Weighing in at 5.5 oz (155 g), it feels good when attached to the camera, making walking about and hand-holding shots abnormally pleasant for a wide-angle lens. And of course, this lens is barely noticeable if stashed in a coat pocket, let alone stowed in a camera bag.
If your top reason for shooting on OM system (or MFT in general) is minimizing the size and weight of your gear, this is a great lens to consider!
It is worth nothing, as a collapsible lens, it does grow in size when in use, making it a little more front-heavy when actively taking a hand-held photo.
As a consumer grade lens, the 9-18mm doesn’t have the corner-to-corner sharpness of, say, the Olympus 7-14mm f/2.8 Pro.
However, when shooting in the sweet spot (apertures f/4 to f/8) the lens is still very sharp in the center of the frame when shooting from 9mm to 12mm — with acceptable edges/corners. Sharpness does deteriorate slightly as you zoom out from 12mm to 18mm, but is still acceptable in my book.
As is typical of a micro four-thirds lens, diffraction starts taking away sharpness when stopping down past f/8, so its better to use ND filters if you need to slow the shutter speed. And know that wide-angle MFT lenses have great depth-of-field at f/7.1 and f/8, so you shouldn’t need to stop down for this reason.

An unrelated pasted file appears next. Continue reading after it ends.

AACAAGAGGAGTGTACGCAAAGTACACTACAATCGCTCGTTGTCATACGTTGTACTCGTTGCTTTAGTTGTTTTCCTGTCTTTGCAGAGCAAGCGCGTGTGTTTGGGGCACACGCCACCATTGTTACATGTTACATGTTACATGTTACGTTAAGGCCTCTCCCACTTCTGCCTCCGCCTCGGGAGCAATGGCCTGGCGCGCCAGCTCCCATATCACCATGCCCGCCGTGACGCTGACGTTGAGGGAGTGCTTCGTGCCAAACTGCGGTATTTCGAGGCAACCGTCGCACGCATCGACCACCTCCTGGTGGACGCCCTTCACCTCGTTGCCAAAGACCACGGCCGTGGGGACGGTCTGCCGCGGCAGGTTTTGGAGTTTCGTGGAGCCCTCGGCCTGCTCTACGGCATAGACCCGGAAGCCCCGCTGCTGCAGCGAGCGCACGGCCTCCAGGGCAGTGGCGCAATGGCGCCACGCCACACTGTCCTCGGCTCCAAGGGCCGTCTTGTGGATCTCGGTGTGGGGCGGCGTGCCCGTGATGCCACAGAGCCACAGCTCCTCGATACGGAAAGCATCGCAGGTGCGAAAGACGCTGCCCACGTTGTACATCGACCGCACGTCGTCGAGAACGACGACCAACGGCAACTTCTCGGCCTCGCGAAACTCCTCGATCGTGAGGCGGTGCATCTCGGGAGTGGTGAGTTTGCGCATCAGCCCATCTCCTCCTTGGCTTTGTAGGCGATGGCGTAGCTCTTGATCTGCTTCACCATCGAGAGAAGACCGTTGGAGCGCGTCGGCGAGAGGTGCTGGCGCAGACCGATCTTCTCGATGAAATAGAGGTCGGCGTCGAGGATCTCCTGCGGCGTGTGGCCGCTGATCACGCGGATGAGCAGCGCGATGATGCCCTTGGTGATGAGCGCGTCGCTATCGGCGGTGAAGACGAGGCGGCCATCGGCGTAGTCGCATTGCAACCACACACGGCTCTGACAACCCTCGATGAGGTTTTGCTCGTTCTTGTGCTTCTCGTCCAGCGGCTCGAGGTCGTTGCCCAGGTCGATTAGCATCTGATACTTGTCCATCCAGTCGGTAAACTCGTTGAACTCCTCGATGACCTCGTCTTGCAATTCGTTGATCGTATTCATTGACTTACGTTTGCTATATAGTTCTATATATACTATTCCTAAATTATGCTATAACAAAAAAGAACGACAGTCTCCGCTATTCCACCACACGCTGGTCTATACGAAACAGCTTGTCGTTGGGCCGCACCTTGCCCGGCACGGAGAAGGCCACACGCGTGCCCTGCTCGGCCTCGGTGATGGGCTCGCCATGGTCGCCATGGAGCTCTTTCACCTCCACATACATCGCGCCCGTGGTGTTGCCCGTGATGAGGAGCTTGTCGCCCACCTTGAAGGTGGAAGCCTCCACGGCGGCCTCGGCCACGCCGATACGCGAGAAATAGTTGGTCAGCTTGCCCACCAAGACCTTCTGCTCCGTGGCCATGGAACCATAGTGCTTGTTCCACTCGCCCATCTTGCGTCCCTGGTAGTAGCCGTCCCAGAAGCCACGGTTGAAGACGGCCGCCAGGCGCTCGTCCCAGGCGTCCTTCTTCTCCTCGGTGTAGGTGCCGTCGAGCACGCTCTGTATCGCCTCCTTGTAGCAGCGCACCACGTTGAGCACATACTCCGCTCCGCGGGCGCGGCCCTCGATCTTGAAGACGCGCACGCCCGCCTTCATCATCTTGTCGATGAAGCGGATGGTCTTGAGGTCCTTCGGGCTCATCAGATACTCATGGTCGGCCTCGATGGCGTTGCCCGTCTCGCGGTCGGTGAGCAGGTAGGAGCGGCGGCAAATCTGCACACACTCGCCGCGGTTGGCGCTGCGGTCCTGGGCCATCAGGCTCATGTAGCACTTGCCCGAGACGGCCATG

For more discussion on the technical aspects of this lens’ sharpness, see the breakdown over on Optical Limits.
What I Dislike!
Focus Ring / Lack of Distance Scale
For ultra-wide shots, I’m old school and prefer manual focusing to hit the hyper-focal distance. For this purpose, the 9-18mm is not well-suited.
First, the focus ring on this lens turns way too easily for my taste. It’s doesn’t take long to dial in the right focal point, to be sure, but this focus ring certainly isn’t well-dampened.